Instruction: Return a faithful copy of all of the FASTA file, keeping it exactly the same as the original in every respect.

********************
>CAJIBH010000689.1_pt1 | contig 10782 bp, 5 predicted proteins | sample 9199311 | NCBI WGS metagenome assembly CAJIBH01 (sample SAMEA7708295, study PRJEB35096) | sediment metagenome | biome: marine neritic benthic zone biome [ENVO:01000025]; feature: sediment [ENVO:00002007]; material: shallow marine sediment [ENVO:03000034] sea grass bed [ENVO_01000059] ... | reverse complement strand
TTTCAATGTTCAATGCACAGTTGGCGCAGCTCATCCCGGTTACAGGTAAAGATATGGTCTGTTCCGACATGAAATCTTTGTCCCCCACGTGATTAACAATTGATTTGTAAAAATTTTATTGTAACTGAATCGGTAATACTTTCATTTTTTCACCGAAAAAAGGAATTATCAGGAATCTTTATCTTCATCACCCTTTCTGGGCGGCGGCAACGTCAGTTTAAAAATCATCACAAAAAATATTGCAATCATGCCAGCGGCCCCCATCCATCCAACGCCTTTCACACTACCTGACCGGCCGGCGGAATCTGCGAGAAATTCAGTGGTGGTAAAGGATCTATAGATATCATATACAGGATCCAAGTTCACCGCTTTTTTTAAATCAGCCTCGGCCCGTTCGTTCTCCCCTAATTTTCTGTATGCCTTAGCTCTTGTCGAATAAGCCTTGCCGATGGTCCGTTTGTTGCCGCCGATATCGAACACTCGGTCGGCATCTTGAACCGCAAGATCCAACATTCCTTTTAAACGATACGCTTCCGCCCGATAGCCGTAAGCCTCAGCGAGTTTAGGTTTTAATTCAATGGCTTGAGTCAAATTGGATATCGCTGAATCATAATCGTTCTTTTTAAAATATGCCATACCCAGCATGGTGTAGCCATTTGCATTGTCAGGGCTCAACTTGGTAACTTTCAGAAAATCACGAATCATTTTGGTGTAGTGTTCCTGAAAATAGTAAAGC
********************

>CAJIBH010000689.1_pt1 | contig 10782 bp, 5 predicted proteins | sample 9199311 | NCBI WGS metagenome assembly CAJIBH01 (sample SAMEA7708295, study PRJEB35096) | sediment metagenome | biome: marine neritic benthic zone biome [ENVO:01000025]; feature: sediment [ENVO:00002007]; material: shallow marine sediment [ENVO:03000034] sea grass bed [ENVO_01000059] ... | reverse complement strand
TTTCAATGTTCAATGCACAGTTGGCGCAGCTCATCCCGGTTACAGGTAAAGATATGGTCTGTTCCGACATGAAATCTTTGTCCCCCACGTGATTAACAATTGATTTGTAAAAATTTTATTGTAACTGAATCGGTAATACTTTCATTTTTTCACCGAAAAAAGGAATTATCAGGAATCTTTATCTTCATCACCCTTTCTGGGCGGCGGCAACGTCAGTTTAAAAATCATCACAAAAAATATTGCAATCATGCCAGCGGCCCCCATCCATCCAACGCCTTTCACACTACCTGACCGGCCGGCGGAATCTGCGAGAAATTCAGTGGTGGTAAAGGATCTATAGATATCATATACAGGATCCAAGTTCACCGCTTTTTTTAAATCAGCCTCGGCCCGTTCGTTCTCCCCTAATTTTCTGTATGCCTTAGCTCTTGTCGAATAAGCCTTGCCGATGGTCCGTTTGTTGCCGCCGATATCGAACACTCGGTCGGCATCTTGAACCGCAAGATCCAACATTCCTTTTAAACGATACGCTTCCGCCCGATAGCCGTAAGCCTCAGCGAGTTTAGGTTTTAATTCAATGGCTTGAGTCAAATTGGATATCGCTGAATCATAATCGTTCTTTTTAAAATATGCCATACCCAGCATGGTGTAGCCATTTGCATTGTCAGGGCTCAACTTGGTAACTTTCAGAAAATCACGAATCATTTTGGTGTAGTGTTCCTGAAAATAGTAAAGC